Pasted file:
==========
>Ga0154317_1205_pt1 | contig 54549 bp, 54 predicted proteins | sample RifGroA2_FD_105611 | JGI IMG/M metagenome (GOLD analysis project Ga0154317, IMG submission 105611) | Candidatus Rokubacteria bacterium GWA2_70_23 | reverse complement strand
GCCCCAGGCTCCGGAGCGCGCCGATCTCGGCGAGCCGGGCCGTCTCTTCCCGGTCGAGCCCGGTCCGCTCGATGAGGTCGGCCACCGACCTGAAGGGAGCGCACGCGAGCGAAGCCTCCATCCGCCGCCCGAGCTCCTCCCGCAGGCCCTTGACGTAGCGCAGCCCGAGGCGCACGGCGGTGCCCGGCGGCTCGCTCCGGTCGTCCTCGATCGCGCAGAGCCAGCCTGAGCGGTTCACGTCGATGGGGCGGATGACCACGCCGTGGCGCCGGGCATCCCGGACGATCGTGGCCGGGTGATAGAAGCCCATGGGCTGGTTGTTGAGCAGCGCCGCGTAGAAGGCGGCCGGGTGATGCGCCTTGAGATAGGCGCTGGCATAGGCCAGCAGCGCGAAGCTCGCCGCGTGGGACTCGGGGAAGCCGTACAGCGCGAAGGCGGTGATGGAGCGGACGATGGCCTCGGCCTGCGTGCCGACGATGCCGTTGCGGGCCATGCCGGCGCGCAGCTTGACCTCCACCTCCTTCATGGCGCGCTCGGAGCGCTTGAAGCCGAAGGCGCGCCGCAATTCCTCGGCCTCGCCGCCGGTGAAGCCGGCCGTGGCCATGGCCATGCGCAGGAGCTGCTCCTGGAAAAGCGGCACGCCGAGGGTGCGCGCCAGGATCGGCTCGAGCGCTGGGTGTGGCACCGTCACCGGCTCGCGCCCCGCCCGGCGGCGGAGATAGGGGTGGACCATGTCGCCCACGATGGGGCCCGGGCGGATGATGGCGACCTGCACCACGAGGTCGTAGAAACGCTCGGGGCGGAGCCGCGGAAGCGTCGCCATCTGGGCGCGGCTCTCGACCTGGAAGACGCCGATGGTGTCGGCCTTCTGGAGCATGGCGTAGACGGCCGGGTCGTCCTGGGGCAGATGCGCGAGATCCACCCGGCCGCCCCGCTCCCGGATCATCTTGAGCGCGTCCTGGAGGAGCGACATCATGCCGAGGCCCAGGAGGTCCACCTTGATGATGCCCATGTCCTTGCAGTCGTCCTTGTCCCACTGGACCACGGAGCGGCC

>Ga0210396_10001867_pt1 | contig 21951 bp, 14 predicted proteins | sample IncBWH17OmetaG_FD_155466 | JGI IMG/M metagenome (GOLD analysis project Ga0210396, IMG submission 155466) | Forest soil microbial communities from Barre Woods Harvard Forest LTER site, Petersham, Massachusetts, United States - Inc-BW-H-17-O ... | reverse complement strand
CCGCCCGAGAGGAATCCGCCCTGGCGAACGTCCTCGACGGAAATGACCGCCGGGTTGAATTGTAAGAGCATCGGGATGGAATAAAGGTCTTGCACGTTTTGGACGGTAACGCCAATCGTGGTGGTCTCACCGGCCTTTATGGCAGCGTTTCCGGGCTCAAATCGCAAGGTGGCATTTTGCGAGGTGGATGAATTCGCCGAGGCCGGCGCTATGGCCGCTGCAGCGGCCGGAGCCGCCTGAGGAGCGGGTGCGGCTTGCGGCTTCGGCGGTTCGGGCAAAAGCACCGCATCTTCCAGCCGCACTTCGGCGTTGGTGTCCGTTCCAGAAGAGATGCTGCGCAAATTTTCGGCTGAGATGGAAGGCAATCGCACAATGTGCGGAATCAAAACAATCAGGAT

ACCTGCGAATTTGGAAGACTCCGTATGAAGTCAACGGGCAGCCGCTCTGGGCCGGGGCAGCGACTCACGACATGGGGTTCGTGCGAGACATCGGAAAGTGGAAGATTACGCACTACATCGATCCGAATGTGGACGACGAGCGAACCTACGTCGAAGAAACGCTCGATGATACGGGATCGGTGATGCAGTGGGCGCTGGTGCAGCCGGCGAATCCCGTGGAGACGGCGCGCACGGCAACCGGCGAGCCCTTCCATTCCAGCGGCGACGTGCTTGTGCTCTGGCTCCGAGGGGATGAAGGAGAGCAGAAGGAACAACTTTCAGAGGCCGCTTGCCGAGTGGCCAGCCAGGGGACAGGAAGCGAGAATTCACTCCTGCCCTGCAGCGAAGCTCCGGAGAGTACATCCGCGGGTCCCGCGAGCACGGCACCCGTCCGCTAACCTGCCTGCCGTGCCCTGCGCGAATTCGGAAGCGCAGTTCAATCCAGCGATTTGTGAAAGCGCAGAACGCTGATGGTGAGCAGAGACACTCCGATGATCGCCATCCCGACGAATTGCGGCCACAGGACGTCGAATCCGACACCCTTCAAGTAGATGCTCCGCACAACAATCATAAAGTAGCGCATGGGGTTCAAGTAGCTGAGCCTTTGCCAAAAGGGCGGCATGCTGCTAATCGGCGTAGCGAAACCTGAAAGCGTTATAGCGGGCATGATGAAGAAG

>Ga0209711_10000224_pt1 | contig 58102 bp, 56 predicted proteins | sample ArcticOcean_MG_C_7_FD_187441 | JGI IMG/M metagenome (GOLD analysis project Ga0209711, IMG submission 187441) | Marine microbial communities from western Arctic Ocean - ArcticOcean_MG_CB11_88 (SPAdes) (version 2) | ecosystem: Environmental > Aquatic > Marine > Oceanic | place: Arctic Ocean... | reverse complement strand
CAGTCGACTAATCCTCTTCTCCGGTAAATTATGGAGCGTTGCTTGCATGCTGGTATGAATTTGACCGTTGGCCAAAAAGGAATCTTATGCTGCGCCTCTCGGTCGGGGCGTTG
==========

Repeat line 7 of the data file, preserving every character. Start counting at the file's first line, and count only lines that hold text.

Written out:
CAGTCGACTAATCCTCTTCTCCGGTAAATTATGGAGCGTTGCTTGCATGCTGGTATGAATTTGACCGTTGGCCAAAAAGGAATCTTATGCTGCGCCTCTCGGTCGGGGCGTTG